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Singapore American School & READ Bhutan kids at the temple above Yangthang village

The mountain temple that we hiked to also housed a monastery:

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Traditional Bhutanese stupas dot the landscape throughout Haa, both in the villages …

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… and up in the mountains …IMG_0444.jpg

… and if you’re near a river, you’re likely to find a water prayer wheel somewhere close by:

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But Buddhism isn’t the only religion in Haa — deities and beliefs from pre-Buddhist days still hold sway. So we found this lay monk/astrologer (that’s how he was described to me) on the street one day:

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If you consult him, this gentleman might forecast an auspicious day for planting crops or tell you what to do to help cure a sick relative. For example, if someone is ill, he might tell you to make a cake, decorate it and put it on a bed of sod …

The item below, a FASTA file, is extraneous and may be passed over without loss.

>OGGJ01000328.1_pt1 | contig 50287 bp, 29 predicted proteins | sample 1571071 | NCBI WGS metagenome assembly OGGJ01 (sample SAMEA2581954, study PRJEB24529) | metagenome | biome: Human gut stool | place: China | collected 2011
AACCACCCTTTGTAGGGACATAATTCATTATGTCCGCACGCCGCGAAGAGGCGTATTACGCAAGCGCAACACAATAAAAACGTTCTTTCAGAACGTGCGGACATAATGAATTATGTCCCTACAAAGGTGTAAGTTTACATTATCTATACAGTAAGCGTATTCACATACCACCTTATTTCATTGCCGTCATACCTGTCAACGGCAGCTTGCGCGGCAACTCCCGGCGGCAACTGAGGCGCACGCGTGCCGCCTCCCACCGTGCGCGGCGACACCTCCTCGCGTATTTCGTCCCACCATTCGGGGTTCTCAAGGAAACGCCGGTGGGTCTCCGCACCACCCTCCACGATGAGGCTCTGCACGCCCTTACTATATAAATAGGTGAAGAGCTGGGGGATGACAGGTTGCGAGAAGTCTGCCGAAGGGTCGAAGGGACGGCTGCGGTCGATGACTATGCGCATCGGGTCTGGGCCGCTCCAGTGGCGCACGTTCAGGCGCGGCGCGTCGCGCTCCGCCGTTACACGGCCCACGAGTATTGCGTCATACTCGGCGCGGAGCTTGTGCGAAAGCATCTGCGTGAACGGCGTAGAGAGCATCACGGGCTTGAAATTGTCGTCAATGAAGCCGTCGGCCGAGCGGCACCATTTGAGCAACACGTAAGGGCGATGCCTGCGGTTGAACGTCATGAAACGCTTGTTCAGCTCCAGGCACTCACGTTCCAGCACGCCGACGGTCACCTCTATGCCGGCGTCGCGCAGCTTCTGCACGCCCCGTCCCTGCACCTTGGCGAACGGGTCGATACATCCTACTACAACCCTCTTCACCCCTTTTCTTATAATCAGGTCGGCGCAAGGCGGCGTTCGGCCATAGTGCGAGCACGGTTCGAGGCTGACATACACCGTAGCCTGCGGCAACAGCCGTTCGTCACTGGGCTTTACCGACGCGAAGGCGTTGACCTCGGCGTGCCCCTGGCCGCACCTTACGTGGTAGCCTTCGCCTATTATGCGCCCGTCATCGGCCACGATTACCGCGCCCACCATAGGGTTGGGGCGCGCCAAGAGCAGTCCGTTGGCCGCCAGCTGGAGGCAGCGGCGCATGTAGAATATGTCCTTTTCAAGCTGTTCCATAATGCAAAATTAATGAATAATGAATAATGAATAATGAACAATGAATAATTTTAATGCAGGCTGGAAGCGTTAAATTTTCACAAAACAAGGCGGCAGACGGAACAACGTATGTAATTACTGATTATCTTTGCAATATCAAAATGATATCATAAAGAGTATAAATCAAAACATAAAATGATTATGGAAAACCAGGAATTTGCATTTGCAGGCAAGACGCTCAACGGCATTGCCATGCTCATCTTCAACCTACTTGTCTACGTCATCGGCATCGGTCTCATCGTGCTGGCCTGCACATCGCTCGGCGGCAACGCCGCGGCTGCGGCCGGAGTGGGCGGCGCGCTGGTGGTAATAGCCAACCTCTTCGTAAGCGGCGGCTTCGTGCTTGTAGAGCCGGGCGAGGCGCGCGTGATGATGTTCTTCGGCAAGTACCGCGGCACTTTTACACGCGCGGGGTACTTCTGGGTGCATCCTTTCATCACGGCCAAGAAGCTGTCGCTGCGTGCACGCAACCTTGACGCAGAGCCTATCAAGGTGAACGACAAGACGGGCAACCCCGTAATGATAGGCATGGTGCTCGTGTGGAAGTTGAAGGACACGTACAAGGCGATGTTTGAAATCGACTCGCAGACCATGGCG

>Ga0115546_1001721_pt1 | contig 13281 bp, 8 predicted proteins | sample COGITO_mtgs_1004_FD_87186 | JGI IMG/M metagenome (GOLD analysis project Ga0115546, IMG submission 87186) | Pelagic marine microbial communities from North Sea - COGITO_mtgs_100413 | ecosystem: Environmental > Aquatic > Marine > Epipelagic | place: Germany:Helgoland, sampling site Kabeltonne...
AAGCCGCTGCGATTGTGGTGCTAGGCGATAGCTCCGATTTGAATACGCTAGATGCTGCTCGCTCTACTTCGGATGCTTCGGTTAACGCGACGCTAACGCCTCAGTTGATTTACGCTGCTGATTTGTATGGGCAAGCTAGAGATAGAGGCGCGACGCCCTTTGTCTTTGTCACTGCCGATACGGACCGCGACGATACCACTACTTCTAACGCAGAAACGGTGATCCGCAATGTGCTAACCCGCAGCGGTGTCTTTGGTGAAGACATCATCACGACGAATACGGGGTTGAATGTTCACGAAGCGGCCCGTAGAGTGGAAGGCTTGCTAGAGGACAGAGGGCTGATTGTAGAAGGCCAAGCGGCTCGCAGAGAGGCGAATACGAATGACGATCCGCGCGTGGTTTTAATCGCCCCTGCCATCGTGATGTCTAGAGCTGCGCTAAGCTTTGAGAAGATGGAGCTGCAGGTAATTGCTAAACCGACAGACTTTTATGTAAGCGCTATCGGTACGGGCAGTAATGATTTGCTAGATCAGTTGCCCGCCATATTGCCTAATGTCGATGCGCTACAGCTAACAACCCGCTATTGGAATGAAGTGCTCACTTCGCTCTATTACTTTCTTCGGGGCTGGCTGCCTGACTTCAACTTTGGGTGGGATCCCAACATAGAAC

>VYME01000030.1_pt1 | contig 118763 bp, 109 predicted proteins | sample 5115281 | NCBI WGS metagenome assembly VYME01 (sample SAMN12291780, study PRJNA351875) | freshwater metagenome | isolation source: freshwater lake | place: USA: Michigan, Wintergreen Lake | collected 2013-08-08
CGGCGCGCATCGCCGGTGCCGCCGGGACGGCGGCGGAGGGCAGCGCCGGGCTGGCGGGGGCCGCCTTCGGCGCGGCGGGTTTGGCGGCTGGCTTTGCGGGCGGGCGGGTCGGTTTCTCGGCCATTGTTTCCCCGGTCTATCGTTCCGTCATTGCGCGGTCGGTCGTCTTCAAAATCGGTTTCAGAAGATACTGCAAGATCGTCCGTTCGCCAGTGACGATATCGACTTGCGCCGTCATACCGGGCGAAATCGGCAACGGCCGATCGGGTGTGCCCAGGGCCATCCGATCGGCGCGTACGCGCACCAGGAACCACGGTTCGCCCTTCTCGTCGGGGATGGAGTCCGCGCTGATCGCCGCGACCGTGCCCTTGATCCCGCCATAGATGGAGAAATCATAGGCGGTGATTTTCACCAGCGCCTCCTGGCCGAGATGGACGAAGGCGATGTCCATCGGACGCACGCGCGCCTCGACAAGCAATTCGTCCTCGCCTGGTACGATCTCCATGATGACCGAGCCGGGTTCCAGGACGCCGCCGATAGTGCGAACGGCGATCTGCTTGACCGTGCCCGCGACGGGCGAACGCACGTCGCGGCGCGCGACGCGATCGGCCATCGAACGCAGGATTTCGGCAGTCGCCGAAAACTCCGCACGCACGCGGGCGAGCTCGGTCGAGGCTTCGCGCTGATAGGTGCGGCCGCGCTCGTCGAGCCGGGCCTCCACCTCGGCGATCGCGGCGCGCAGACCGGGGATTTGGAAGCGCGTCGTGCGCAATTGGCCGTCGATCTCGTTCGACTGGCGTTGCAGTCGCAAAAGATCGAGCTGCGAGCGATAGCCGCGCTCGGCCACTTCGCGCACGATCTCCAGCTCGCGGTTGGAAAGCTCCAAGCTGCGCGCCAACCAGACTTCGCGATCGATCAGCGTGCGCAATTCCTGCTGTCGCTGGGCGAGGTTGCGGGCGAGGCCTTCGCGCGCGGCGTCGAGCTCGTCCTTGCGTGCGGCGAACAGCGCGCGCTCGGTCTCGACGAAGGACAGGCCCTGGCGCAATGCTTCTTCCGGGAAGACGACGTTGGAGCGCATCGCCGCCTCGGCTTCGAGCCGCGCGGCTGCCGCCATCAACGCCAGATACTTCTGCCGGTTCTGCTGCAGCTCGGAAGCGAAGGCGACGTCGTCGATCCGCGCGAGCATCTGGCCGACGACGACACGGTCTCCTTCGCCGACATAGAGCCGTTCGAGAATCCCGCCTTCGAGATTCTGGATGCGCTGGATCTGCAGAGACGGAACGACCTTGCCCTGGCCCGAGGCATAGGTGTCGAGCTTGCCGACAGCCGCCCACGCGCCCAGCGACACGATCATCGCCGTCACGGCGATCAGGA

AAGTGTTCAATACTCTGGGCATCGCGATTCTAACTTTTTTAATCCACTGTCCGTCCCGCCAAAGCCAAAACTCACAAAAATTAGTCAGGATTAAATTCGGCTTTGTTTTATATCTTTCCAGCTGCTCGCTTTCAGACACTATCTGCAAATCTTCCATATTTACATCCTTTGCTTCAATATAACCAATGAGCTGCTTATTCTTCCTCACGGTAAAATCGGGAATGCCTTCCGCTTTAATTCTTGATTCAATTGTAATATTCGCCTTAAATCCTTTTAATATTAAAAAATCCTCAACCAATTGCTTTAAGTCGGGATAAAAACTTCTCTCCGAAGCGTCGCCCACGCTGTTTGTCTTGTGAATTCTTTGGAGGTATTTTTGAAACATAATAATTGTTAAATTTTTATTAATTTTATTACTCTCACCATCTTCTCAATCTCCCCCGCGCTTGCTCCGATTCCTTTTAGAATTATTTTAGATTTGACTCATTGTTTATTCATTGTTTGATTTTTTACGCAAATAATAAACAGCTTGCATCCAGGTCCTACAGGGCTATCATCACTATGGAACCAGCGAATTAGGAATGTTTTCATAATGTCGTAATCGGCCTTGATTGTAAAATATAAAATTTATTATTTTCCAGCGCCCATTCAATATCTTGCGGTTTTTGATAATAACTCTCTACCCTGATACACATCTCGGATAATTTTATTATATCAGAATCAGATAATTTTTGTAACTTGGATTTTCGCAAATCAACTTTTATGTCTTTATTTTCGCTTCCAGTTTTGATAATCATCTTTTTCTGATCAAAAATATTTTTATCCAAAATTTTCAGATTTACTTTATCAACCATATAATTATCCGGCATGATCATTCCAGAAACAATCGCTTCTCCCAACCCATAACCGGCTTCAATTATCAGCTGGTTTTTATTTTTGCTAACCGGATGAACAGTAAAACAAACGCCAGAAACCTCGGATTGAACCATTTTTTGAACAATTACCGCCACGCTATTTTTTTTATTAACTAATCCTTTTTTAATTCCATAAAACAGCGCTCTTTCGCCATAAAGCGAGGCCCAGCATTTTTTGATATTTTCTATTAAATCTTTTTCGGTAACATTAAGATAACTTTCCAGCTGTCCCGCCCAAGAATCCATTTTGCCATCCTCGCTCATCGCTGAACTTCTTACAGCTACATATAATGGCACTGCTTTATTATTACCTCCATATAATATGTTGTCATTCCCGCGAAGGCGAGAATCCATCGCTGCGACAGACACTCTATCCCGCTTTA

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… run through town with it …

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… and dump it on the ground (where the cake will then get eaten by the pack of dogs that’s been following you, though I don’t think that part is relevant to the astrologer’s prescription):

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I followed the cake-carrying man (with my guide’s permission), but a local schoolboy told me that I should stop — because if you approach the cake after it’s been thrown down, you also risk getting ill. So in this video, you’ll hear the cries of the man with the cake immediately followed by the schoolboy’s stern warning to me of “ma’am, ma’am”:

Ancient Bhutanese symbols of power in Bhutan come in many forms, but two of the most common are phalluses crossed with swords (which hang from the eaves of some homes) …

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… and the phalluses painted on the sides of houses that are meant to ward off evil:

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Garudas also abound on and inside houses as protective spirits: